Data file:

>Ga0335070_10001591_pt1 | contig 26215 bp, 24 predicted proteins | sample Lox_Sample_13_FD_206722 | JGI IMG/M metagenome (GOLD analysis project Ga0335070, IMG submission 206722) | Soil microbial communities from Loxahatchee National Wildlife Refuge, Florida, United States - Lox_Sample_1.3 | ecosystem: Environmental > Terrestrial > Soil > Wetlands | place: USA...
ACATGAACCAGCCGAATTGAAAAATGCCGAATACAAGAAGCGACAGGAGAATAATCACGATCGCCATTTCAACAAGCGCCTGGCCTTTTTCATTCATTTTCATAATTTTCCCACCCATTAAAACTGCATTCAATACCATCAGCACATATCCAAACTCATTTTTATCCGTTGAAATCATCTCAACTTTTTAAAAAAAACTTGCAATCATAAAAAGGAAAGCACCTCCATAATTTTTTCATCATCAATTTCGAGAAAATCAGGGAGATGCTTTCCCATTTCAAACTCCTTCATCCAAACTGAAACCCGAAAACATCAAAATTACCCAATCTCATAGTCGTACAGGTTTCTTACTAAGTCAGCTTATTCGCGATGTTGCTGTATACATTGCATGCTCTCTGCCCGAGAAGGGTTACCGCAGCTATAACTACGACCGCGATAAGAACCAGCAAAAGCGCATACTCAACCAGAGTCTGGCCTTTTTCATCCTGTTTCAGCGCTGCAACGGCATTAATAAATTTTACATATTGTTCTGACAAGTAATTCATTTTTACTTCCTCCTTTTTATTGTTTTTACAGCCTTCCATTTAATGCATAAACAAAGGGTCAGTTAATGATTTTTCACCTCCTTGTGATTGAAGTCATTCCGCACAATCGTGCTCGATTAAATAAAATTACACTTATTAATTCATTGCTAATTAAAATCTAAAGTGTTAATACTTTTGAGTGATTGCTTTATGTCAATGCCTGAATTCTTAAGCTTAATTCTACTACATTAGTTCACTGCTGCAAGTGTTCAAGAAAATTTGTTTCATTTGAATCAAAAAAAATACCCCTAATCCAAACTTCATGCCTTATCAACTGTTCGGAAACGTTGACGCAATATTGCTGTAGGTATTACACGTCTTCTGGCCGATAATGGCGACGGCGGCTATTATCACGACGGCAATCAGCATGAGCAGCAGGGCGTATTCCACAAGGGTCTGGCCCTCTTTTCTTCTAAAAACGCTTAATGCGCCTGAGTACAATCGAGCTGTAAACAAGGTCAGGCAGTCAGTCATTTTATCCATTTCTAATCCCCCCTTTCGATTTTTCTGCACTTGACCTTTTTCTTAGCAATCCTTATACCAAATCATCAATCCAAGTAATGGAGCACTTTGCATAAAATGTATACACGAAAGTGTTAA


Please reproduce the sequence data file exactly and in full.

>Ga0335070_10001591_pt1 | contig 26215 bp, 24 predicted proteins | sample Lox_Sample_13_FD_206722 | JGI IMG/M metagenome (GOLD analysis project Ga0335070, IMG submission 206722) | Soil microbial communities from Loxahatchee National Wildlife Refuge, Florida, United States - Lox_Sample_1.3 | ecosystem: Environmental > Terrestrial > Soil > Wetlands | place: USA...
ACATGAACCAGCCGAATTGAAAAATGCCGAATACAAGAAGCGACAGGAGAATAATCACGATCGCCATTTCAACAAGCGCCTGGCCTTTTTCATTCATTTTCATAATTTTCCCACCCATTAAAACTGCATTCAATACCATCAGCACATATCCAAACTCATTTTTATCCGTTGAAATCATCTCAACTTTTTAAAAAAAACTTGCAATCATAAAAAGGAAAGCACCTCCATAATTTTTTCATCATCAATTTCGAGAAAATCAGGGAGATGCTTTCCCATTTCAAACTCCTTCATCCAAACTGAAACCCGAAAACATCAAAATTACCCAATCTCATAGTCGTACAGGTTTCTTACTAAGTCAGCTTATTCGCGATGTTGCTGTATACATTGCATGCTCTCTGCCCGAGAAGGGTTACCGCAGCTATAACTACGACCGCGATAAGAACCAGCAAAAGCGCATACTCAACCAGAGTCTGGCCTTTTTCATCCTGTTTCAGCGCTGCAACGGCATTAATAAATTTTACATATTGTTCTGACAAGTAATTCATTTTTACTTCCTCCTTTTTATTGTTTTTACAGCCTTCCATTTAATGCATAAACAAAGGGTCAGTTAATGATTTTTCACCTCCTTGTGATTGAAGTCATTCCGCACAATCGTGCTCGATTAAATAAAATTACACTTATTAATTCATTGCTAATTAAAATCTAAAGTGTTAATACTTTTGAGTGATTGCTTTATGTCAATGCCTGAATTCTTAAGCTTAATTCTACTACATTAGTTCACTGCTGCAAGTGTTCAAGAAAATTTGTTTCATTTGAATCAAAAAAAATACCCCTAATCCAAACTTCATGCCTTATCAACTGTTCGGAAACGTTGACGCAATATTGCTGTAGGTATTACACGTCTTCTGGCCGATAATGGCGACGGCGGCTATTATCACGACGGCAATCAGCATGAGCAGCAGGGCGTATTCCACAAGGGTCTGGCCCTCTTTTCTTCTAAAAACGCTTAATGCGCCTGAGTACAATCGAGCTGTAAACAAGGTCAGGCAGTCAGTCATTTTATCCATTTCTAATCCCCCCTTTCGATTTTTCTGCACTTGACCTTTTTCTTAGCAATCCTTATACCAAATCATCAATCCAAGTAATGGAGCACTTTGCATAAAATGTATACACGAAAGTGTTAA